03/04/2009 § Leave a comment
I was not a fan of The Company of Wolves. Definitely not. Sometimes I don’t think Hollywood has any idea what to do with certain material. i.e. The Brothers Grimm, Dune, 1984, all of Kurt Vonnegut Philip K. Dick and H.P. Lovecraft’s works, and on and on and on…
I had heard about The Bloody Chamber by Angela Carter from some essays that I recently read and did a quick search about it. Slightly annoyed that she was the writer of aforementioned Neil Jordan’s stinker of a movie, I decided to get the book and give it a go.
After reading the title story The Bloody Chamber I was was starting to think this Angela Carter was a genius. Then I read her two versions of Beauty and the Beast and was certain. Unfortunately nothing gold can stay. Thanks Stevie Wonder and Ponyboy Curtis. And of course Robert Frost for writing that poem.
The Bloody Chamber is a retelling of Bluebeard. Oh that Bluebeard. Such a joker. It’s told from the new wife’s point of view and it really succeeds in capturing the crazy gamut of her feelings. From horror to revulsion to acceptance. It’s a strange line of narrative to go down because I feel like she must have been fairly screwed up in the first place for her to be a willing victim in the end. I accidentally pictured the tomb of the dead wives exactly like Vincent Price’s oubliette in The Fall of the House of Usher…complete with Iron Maiden and woman inside. When our heroine discovers the wonder emporium for killing wives she just kinda takes it in stride. She freaks a little but not what you’d expect. I’d have probably pissed my pants, gone totally bonkers, then ran into the woods mumbling something about Cthulhu. Whenever I’m scared it always comes back to Cthulhu. But that’s just me. I must say though It was thoroughly enjoyable read and incredibly well written…at times wordy but often that is packaged with really flowery prose.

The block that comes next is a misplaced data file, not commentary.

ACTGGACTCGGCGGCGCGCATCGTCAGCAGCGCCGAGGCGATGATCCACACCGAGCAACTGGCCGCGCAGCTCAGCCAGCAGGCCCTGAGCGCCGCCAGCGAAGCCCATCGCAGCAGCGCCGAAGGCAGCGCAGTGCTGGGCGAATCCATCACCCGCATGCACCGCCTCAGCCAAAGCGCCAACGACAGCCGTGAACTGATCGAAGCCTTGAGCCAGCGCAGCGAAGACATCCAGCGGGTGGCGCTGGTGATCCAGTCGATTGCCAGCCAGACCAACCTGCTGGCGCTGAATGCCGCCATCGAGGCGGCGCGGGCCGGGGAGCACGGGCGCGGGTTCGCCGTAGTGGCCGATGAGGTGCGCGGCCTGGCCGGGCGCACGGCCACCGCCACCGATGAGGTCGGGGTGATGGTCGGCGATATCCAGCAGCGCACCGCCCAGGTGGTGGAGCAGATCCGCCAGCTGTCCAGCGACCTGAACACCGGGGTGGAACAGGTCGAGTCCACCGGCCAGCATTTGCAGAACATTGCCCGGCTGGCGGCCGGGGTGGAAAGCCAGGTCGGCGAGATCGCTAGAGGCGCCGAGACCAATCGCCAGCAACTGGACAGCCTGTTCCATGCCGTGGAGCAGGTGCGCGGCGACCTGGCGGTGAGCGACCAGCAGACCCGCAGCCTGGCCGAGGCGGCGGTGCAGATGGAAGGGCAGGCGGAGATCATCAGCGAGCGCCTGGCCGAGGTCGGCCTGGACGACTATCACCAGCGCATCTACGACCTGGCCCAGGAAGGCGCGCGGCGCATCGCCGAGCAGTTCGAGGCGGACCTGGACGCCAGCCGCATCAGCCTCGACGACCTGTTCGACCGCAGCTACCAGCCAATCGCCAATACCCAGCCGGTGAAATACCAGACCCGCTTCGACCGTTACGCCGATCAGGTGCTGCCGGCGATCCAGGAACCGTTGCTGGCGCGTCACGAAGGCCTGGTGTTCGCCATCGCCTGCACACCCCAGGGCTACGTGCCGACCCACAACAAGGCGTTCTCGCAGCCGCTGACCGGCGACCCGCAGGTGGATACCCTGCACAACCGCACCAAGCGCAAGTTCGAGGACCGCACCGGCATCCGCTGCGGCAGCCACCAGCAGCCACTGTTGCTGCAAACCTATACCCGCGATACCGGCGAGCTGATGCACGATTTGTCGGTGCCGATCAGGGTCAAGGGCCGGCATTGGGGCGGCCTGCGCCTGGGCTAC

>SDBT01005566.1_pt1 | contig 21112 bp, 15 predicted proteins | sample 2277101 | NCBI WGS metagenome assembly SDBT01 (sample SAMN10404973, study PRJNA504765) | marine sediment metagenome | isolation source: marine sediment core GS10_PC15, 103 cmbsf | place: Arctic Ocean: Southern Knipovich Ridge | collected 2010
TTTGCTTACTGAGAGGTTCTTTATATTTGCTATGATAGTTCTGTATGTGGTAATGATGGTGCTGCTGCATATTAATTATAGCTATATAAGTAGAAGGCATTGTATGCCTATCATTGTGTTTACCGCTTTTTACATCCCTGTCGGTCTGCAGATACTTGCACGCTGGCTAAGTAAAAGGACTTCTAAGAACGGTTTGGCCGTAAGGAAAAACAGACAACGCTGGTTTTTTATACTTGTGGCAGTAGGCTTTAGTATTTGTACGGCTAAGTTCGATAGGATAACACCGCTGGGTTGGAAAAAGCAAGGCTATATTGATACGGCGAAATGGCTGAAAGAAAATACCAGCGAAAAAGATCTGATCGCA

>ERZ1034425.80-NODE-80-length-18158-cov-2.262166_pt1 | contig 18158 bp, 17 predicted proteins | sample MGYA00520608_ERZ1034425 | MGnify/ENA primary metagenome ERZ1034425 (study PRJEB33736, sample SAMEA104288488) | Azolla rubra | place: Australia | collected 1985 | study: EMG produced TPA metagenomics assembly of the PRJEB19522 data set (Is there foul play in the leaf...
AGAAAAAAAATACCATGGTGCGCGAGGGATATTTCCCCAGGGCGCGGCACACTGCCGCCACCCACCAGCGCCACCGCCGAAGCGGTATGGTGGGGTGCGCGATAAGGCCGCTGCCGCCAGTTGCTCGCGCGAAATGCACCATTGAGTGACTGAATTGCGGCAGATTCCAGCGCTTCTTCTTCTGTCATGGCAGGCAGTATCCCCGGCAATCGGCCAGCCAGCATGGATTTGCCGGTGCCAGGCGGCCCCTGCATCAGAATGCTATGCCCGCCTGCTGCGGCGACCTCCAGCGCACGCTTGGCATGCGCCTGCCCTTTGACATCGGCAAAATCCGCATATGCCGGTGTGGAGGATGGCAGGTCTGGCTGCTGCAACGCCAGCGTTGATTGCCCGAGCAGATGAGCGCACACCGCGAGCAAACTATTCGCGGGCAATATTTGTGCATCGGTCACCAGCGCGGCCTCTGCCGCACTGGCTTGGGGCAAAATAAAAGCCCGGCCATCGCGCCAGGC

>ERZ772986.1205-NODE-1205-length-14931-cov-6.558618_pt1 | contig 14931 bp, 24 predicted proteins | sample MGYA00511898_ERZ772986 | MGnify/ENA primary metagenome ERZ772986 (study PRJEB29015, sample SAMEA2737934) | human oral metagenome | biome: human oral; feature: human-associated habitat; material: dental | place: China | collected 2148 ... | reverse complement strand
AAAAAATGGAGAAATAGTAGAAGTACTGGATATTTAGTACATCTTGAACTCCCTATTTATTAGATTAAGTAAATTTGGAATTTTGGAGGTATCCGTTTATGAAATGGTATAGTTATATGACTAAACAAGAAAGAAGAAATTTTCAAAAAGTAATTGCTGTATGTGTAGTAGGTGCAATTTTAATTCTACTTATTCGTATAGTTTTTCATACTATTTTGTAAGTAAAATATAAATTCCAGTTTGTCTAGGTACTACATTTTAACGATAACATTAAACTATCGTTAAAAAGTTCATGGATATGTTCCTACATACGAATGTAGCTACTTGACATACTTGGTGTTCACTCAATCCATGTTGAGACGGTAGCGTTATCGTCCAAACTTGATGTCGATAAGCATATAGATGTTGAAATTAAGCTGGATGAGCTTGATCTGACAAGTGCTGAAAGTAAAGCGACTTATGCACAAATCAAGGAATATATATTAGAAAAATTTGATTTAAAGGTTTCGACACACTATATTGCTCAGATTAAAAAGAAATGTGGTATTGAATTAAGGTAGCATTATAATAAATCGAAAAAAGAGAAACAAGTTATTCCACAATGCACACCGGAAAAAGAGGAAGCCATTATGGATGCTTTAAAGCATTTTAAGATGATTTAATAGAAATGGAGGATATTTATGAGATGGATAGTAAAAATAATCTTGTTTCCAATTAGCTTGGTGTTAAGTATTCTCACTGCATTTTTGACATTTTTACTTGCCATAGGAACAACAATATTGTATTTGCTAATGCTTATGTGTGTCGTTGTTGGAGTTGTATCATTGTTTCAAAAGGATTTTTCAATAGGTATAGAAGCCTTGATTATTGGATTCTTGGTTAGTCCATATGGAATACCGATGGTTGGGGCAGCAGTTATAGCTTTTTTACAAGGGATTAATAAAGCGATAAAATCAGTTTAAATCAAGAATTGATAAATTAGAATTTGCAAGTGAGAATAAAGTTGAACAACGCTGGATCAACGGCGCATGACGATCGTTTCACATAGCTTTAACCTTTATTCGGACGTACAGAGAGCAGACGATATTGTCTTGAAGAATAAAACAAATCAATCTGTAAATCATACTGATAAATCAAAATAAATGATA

The Beauty and the Beast retellings are equally good, though a little shorter. In a particularly nice touch the Beast wins the girl from her drunk old man in a game of cards. *wink Why is the Beast playing cards anyways?
So. I don’t know. I really enjoyed these three stories. Definitely worth reading.
Then came Puss in Boots. I never really cared for this story in the first place and was very skeptical, then ultimately disappointed. I almost couldn’t read it. The story is told by Puss and ugh! I don’t know. Why is it every time someone writes from an animals point of view…when there aren’t other anthropomorphized animals for them to talk to, they turn them into horrible caricatures of precocious children….or in this case a horrible version of Peppy Le Pew. No doubt because the origins are French but…merde!
Proud of his fine, white shirtfront that dazzles harmoniously against his orange tangerine tesselations (oh! what a fiery suit of lights have I); &tc.
Oh yeah. Puss sometimes speaks in the third person.
…and on and on and on for fifteen pages. Puss connives to steal away some girl for his master. And everyone is having sex. And Puss is licking himself like a jerk. So bad. Shockingly bad. I don’t even want to mention the rest in this collection. The story that The Company of Wolves is based on is in here and I think those involved with that movie should have gone with The Bloody Chamber….but that was like 1984 so I was three. Eh. Maybe that’s unfair. The wolf stories are okay I guess.
There’s all sorts of critical readings for stories as dense as these. I don’t want to get into a feminist breakdown or a postmodern reading or anything….but it’s all there and I don’t want to talk about it. It’d probably be an annoying discussion.
I really do recommend the first few stories. And she is an incredible author. Upon recommendation I will next read her novel The Infernal Desire Machines of Doctor Hoffman. Probably not for a while, but it’s on the list. The title alone merits a look.
02/21/2009 § Leave a comment
“Manfred’s heart misgave him when he beheld the plumage on the miraculous casque shaking in concert with the sounding of the brazen trumpet.”